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Dance Company’s ‘spirited’ performance captivates and enthralls

Eshaan Mani
The Dance Company performs guest choreographer Ms. Lina Yeh’s traditional Chinese dance piece.

Students took part in the Dance Company’s performance of “Feel the Spirit” this weekend, tying in various cultures and dance styles. 

One of the most memorable pieces I watched was “Sweet Sweet Spirituals,” which incorporated unique moves and live singing performed by Encore.

This piece was choreographed by Upper School dance teacher Mrs. Danyale Williams based on her personal experiences.

 “I have a background in liturgical dance, so when you say spirit to me, that is what comes first,” Mrs. Williams said. 

For me, the piece was most enjoyable to watch because the dancers were mainly freshmen who are my classmates. 

Senior dancer Catherine Moursund said that this dance was unique because it was the first of its kind at Kinkaid.

“This is the first time apprentices have had a piece of their own inside the show,” she said. “The songs are hymns sung by the enslaved people in North America.”

Singers and musicians also accompanied the student dancers during the fall showcase. 

Dance teacher Ms. Anjaly Thakkar’s piece, “Transcendent Energy,” included a live performance of “Stay” by Rihanna, sung by senior Claire Hartung with a piano accompaniment from senior Julia Nguyen and tabla by freshman Rohan Shah. 

Moursund said that the dance, which was the first of the showcase, was about the spirits of ancestors. 

“It explores the feelings of having our ancestors watching over us and the stir fry of the American dream,” she said. “There are three groups of dancers. We have the eldest generation who’s on pointe, the middle generation, or the student, and then you have the youngest generation who’s begging their ancestors to stay with me.”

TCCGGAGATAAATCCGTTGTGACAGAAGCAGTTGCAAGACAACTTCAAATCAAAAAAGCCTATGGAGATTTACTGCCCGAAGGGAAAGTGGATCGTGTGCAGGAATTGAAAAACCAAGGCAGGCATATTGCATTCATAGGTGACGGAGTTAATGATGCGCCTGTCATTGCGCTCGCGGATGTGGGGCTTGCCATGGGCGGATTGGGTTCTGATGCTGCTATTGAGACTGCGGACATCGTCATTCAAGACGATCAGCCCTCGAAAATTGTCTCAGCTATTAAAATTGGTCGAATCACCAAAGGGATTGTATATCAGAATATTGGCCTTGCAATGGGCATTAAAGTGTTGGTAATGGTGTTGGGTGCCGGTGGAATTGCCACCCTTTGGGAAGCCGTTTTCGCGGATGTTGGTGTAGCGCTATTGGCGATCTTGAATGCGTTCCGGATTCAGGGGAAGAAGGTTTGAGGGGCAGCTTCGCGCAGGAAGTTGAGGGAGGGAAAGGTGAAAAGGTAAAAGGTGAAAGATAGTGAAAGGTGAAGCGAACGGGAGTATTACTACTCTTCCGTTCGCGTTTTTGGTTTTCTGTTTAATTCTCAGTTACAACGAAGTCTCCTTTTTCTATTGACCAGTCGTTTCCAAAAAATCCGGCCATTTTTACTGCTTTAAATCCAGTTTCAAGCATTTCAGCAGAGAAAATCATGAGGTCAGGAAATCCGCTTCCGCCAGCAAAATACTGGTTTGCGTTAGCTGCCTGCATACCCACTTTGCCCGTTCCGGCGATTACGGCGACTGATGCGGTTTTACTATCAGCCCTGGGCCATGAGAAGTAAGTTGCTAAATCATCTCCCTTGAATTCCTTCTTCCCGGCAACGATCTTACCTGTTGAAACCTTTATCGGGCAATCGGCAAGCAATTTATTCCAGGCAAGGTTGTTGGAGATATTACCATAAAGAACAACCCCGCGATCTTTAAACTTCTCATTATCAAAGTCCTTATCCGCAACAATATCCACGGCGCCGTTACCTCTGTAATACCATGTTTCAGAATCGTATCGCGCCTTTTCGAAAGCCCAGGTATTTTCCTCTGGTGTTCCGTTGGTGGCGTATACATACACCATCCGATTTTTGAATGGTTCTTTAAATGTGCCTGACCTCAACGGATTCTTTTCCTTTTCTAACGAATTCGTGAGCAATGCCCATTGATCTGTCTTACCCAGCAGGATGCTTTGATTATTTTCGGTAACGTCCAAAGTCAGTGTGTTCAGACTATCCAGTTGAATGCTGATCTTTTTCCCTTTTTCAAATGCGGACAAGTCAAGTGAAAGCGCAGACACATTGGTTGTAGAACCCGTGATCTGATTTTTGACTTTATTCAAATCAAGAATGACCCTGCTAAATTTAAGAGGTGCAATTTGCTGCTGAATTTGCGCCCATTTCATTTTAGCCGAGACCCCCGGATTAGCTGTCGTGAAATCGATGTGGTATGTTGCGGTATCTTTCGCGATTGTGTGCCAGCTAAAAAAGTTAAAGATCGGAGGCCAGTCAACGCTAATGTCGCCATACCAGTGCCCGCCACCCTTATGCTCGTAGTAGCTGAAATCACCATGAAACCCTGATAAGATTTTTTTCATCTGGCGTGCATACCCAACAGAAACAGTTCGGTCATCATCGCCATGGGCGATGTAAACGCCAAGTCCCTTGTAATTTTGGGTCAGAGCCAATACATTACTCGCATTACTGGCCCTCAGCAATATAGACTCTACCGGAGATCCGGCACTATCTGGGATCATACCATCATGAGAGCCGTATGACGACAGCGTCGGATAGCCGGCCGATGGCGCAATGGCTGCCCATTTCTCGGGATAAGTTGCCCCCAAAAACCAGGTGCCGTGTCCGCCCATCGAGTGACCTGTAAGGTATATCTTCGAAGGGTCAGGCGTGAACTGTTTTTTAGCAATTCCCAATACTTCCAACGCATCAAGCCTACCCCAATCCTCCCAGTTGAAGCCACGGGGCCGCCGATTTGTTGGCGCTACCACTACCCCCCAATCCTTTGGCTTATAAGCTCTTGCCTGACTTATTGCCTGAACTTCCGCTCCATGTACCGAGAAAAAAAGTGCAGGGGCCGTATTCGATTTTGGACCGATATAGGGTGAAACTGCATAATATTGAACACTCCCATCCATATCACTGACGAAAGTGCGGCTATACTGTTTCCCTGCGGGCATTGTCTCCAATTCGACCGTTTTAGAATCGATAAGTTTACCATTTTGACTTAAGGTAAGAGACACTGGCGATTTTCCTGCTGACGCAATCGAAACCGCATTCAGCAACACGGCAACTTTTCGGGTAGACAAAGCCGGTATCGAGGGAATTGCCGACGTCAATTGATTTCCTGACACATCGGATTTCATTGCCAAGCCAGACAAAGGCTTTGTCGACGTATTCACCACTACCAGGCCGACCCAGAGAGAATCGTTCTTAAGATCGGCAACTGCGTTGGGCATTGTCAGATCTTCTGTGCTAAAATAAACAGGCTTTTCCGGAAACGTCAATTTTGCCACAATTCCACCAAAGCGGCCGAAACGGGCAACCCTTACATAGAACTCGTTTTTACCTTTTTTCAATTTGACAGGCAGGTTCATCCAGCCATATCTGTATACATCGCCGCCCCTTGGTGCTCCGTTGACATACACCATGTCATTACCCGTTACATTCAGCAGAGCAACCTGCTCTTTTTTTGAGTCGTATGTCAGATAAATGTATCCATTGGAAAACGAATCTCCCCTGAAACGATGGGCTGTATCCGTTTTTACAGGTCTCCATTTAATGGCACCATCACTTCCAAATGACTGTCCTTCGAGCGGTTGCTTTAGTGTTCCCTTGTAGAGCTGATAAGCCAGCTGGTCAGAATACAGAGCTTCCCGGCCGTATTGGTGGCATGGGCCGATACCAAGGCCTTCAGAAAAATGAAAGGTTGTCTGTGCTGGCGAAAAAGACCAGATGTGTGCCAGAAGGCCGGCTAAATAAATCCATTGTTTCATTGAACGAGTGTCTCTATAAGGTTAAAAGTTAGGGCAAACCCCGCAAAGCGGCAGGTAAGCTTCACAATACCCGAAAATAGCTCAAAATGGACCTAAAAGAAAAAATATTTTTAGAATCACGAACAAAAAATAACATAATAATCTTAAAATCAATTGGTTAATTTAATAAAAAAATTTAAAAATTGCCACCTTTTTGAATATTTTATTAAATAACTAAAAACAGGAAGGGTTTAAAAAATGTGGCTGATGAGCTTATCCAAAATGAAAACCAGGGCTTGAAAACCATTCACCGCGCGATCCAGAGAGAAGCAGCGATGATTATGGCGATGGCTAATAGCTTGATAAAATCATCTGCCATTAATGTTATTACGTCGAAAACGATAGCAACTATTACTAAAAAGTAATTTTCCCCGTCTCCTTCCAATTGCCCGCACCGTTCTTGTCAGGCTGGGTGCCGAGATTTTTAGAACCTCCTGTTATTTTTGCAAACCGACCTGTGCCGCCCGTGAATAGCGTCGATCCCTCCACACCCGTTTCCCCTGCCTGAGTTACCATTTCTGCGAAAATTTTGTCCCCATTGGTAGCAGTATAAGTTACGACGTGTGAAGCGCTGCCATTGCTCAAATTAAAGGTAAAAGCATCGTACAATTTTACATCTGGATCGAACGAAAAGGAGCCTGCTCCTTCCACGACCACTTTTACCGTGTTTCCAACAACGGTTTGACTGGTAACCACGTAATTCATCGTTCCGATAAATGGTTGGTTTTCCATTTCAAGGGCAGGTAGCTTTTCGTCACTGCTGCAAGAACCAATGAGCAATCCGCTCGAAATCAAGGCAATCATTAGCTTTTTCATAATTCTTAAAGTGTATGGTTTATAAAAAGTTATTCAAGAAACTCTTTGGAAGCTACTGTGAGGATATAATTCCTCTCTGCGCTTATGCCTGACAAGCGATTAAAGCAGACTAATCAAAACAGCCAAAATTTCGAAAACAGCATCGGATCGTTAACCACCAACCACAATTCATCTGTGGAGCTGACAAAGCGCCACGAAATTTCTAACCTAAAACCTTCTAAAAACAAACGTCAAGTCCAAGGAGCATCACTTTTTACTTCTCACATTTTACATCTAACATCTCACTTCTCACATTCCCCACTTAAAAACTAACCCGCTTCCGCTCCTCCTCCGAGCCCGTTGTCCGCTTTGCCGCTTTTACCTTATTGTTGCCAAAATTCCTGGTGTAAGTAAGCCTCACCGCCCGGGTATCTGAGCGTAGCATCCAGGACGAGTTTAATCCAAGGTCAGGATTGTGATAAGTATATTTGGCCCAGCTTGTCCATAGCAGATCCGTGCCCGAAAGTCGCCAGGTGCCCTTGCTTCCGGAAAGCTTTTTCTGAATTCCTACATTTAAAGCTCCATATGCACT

Using Kinkaid talent throughout all aspects of this dance was really unique to watch. In “River Deep Mountain High,” Tina Turner’s vocals mix with the melodies of senior Patrick Riley’s guitar and freshman Maureen Min’s violin.

Another piece that stood out to me for its spooky nature was “A Haunted Aura,” performed by intermediate dancers. 

“We’re going to have Mason Howes come on stage again; he was Michael Myers last year for the intermediate dance, and now he’s going to be the Man with the Red Right Hand,” Moursund said. 

Like every fall showcase, “Feel the Spirit” included a piece performed by the entire Dance Company and choreographed by a guest. This year’s guest choreographer was Ms. Lina Yeh, an expert in traditional Chinese dance. 

Before Ms. Yeh’s piece, which closed out the second act of the showcase, a short video was played displaying the rehearsals that went into the number and the meaning behind that particular dance. 

Ms. Yeh based her piece on her Chinese heritage and personal story in dance. She said the dance was meant to show the blooming of cherry blossoms in the winter.

“It is important for dancers to know not just different styles of dance, but different cultures as well,” Ms. Yeh said in the video. 

I was captivated by the almost-rippling effect of the dancers’ moves and the serene, traditional music.

After months of rehearsal, including two grueling tech weeks, all the dancers’ hard work came to life in a beautiful performance. 

Sitting among the audience during the Sunday afternoon show, I was mesmerized.

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About the Contributors
Zoe An, Staff Writer
Eshaan Mani
Eshaan Mani, Editor-in-Chief
Eshaan Mani serves as the editor-in-chief of The Falcon. This is his fourth year on staff. When not 'journalizing,' Eshaan is championing World Update Club and South Asian Heritage Club, managing his wellness website WellBase, shooting or watching films, listening to Bollywood music, spending time with friends on campus, or playing an Indian drum called the dhol. 

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